Email security protection trial - Microsoft Safelink - University of the Sunshine Coast, Queensland, Australia

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Email security protection trial - Microsoft Safelink

19 Apr 2021

To help protect you and the whole University, USC will be trialling Microsoft Safelink security protection tools over the next month.

This won’t affect your studies, but you may notice some slight differences in the way your email links display.

If you hover over a link, it may show a URL address that will look similar to https://aus01.safelinks.protection.outlook.com/ followed by the full URL.

Seeing safelinks.protection.outlook.com means the link has passed Microsoft's filtering, but scams can still sneak through on occasion.

Remember to think before you click. If you are ever unsure, do not click the link and contact the Student IT Help desk for advice.

Check out the following tips to stay smart online by protecting yourself and your information.

Protect your identity

Identity thieves can ruin the chances of getting a mortgage by taking out and defaulting on, car loans, credit cards or mobile phone plans in your name. Some victims find themselves unable to travel or obtain visas because they are accused of fraud, traffic offences or other crimes not only in their home country but also abroad.​ Identity thieves can also pretend to be you, embarrassing or misrepresenting you on socials.

Scammers target people from all backgrounds, ages and income levels.

Don’t make it easy for identity thieves. Protect yourself by following some simple tips, such as securing your paper trail to protect your identity documents, mail and other personal information. Check out this video to learn some more.

Stop scam emails

You are our last line of defence, outsmart the scammers by not clicking!

Despite the number of emails you may receive, you need to stay alert, and read emails cautiously – especially if they ask you to take some sort of action on your computer such as clicking a link, downloading a file, installing a new app or changing a system setting.

To prevent being scammed or phished (that’s where you get tricked into giving confidential information to the wrong person, e.g., via a phoney website), it is important that you ensure that the sender really is who they say they are. Take this quick quiz and find out how good you are at detecting one. Oh - and this link is safe, we promise.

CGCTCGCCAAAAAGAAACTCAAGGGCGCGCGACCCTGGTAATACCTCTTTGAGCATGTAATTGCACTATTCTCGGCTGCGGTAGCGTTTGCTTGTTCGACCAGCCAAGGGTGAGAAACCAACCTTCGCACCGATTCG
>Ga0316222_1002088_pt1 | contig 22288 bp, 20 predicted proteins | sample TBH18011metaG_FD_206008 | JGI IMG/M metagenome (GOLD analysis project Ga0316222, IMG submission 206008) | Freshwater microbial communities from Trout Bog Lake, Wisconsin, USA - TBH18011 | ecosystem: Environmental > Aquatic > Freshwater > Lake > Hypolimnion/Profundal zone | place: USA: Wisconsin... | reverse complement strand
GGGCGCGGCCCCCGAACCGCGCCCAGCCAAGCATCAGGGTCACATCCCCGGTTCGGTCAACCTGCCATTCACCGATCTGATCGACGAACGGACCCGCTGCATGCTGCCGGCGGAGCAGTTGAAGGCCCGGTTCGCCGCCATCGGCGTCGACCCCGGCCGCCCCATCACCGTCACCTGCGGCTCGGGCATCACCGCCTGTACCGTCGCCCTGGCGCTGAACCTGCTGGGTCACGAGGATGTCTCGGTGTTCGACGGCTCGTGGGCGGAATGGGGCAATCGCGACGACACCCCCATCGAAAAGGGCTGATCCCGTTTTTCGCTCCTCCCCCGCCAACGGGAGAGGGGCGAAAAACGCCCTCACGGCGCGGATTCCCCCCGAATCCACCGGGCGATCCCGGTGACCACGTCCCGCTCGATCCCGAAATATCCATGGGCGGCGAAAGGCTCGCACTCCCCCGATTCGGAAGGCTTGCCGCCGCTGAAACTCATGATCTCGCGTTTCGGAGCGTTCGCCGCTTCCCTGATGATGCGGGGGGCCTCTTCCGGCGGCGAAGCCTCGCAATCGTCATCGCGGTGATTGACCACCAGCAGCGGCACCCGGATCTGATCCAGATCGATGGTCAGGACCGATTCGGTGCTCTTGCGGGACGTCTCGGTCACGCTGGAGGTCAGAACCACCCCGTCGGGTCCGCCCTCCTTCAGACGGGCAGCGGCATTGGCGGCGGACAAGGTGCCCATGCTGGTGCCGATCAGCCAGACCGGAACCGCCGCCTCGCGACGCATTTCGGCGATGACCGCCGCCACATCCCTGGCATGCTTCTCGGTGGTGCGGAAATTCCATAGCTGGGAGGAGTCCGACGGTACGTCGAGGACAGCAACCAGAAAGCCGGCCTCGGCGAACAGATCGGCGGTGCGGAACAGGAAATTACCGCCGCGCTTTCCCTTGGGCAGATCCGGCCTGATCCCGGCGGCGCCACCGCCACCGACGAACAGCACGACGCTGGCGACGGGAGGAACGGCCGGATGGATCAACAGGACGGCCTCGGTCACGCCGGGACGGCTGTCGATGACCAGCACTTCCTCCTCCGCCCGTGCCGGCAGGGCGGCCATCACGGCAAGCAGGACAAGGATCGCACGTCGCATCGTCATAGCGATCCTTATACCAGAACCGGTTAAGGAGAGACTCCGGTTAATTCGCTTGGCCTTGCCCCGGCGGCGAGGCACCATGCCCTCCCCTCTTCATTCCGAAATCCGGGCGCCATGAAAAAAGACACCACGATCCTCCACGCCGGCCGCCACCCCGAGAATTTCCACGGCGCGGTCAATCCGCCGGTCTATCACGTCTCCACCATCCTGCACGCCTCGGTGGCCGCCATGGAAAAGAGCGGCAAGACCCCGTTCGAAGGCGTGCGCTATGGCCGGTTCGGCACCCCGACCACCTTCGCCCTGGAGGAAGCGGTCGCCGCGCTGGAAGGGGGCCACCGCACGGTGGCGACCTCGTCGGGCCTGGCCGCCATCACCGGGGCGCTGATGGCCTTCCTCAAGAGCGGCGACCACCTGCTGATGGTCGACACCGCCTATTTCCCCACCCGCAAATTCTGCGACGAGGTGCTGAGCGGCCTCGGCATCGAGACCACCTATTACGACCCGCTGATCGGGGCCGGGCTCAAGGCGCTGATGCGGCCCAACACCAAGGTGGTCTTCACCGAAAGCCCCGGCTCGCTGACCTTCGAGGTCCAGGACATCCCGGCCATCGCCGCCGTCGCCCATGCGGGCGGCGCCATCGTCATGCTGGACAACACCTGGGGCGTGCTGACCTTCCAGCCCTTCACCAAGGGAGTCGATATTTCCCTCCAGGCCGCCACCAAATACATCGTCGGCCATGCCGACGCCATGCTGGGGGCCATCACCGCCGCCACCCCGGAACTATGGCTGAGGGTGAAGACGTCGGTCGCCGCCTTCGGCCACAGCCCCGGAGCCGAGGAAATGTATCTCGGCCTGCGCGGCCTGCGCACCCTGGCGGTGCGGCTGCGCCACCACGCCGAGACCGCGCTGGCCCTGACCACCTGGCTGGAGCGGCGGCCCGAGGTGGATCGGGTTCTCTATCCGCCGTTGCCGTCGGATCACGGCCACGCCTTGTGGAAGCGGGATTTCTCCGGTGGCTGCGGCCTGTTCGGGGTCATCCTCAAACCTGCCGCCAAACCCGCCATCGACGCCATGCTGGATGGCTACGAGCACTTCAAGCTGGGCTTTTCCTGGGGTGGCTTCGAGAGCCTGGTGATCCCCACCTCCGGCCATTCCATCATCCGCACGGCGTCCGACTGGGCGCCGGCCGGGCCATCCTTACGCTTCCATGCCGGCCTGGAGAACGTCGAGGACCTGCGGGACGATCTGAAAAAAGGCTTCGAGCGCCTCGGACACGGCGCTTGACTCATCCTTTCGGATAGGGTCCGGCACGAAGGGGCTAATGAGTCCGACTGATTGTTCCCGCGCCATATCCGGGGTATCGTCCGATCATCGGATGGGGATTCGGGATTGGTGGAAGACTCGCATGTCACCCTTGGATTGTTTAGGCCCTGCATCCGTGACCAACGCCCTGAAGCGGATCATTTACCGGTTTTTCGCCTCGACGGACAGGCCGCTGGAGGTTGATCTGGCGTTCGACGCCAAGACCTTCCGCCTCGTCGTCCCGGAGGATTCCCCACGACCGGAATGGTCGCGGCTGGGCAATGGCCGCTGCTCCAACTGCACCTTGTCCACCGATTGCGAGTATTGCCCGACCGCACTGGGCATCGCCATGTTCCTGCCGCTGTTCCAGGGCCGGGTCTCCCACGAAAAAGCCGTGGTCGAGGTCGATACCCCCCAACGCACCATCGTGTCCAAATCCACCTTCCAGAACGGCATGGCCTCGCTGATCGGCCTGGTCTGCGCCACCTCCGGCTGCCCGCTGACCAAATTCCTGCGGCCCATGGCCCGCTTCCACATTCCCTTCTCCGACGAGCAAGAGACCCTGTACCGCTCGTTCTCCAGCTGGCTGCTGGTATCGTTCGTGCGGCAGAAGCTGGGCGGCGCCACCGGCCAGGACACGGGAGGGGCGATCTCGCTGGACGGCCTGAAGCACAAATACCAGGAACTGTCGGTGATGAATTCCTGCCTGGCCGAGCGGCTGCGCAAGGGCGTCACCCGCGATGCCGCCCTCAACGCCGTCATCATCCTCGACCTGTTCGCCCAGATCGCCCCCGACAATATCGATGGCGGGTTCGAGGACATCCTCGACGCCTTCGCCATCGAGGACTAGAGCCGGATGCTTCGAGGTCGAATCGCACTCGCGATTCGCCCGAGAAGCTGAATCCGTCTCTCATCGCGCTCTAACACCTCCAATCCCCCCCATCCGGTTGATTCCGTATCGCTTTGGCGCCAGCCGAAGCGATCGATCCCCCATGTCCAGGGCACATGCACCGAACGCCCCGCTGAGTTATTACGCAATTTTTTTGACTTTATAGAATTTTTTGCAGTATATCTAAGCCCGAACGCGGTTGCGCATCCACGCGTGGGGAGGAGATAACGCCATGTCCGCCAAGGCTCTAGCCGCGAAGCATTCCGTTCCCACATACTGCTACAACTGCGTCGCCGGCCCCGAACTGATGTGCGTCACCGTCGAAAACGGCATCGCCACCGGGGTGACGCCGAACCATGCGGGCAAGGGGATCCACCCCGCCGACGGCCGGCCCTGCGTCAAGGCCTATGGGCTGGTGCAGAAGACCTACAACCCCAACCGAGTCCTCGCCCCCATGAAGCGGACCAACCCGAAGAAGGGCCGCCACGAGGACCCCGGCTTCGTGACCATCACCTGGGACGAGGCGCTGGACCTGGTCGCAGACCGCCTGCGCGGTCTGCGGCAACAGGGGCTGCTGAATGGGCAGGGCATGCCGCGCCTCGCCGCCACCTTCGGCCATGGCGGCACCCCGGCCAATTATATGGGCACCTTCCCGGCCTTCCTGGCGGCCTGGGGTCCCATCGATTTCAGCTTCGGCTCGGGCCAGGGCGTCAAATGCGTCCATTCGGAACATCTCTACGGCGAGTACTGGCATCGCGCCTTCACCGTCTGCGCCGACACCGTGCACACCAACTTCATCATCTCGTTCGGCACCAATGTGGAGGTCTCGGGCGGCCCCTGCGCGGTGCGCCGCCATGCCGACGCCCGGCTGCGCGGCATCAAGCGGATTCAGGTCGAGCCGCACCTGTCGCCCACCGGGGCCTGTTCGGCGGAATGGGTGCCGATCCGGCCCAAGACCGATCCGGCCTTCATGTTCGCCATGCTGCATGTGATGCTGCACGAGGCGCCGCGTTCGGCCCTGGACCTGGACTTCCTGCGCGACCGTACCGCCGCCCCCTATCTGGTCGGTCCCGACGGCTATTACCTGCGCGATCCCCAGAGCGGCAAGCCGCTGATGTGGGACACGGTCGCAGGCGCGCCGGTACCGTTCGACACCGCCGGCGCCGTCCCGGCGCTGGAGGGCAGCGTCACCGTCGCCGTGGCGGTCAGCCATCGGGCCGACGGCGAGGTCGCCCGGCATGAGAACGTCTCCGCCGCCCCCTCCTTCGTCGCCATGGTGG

Password management

Do you use a password manager? No doubt you are probably already drowning in passwords relating to the many accounts you maintain to access a variety of services including social media, email and other apps or accounts you use on your mobile and computer.

When you have lots of passwords to remember, it’s easy to get into the habit of using the same (or at least very similar) passwords for every account. This could mean if one of your accounts gets hacked, the person who hacked it immediately knows how to get into all your other accounts as well.

A password manager automatically chooses and remembers a strong and different password for each account. It also helps to stop you from accidentally putting passwords into imposter or phishing sites, because the password manager keeps a record of the correct web page to use for each account.

This article reviews and rates password managers, The Best Password Managers to Secure Your Digital Life.

Remember to pick a really good password for the password manager itself!

Keep your systems updated, enable automatic updates

Updates fix problems in your operating system software and apps. Out-of-date and unpatched devices are especially vulnerable to viruses and hackers.

To protect yourself, follow these 3 best practices:

  1. Turn on automatic updates for your computer, device, antivirus, and all apps that you have.
  2. Install updates when your programs tell you they are available.
  3. Shut down or restart your computer once a week. This helps make sure software and security updates are properly installed to protect your computer and keep it running smoothly.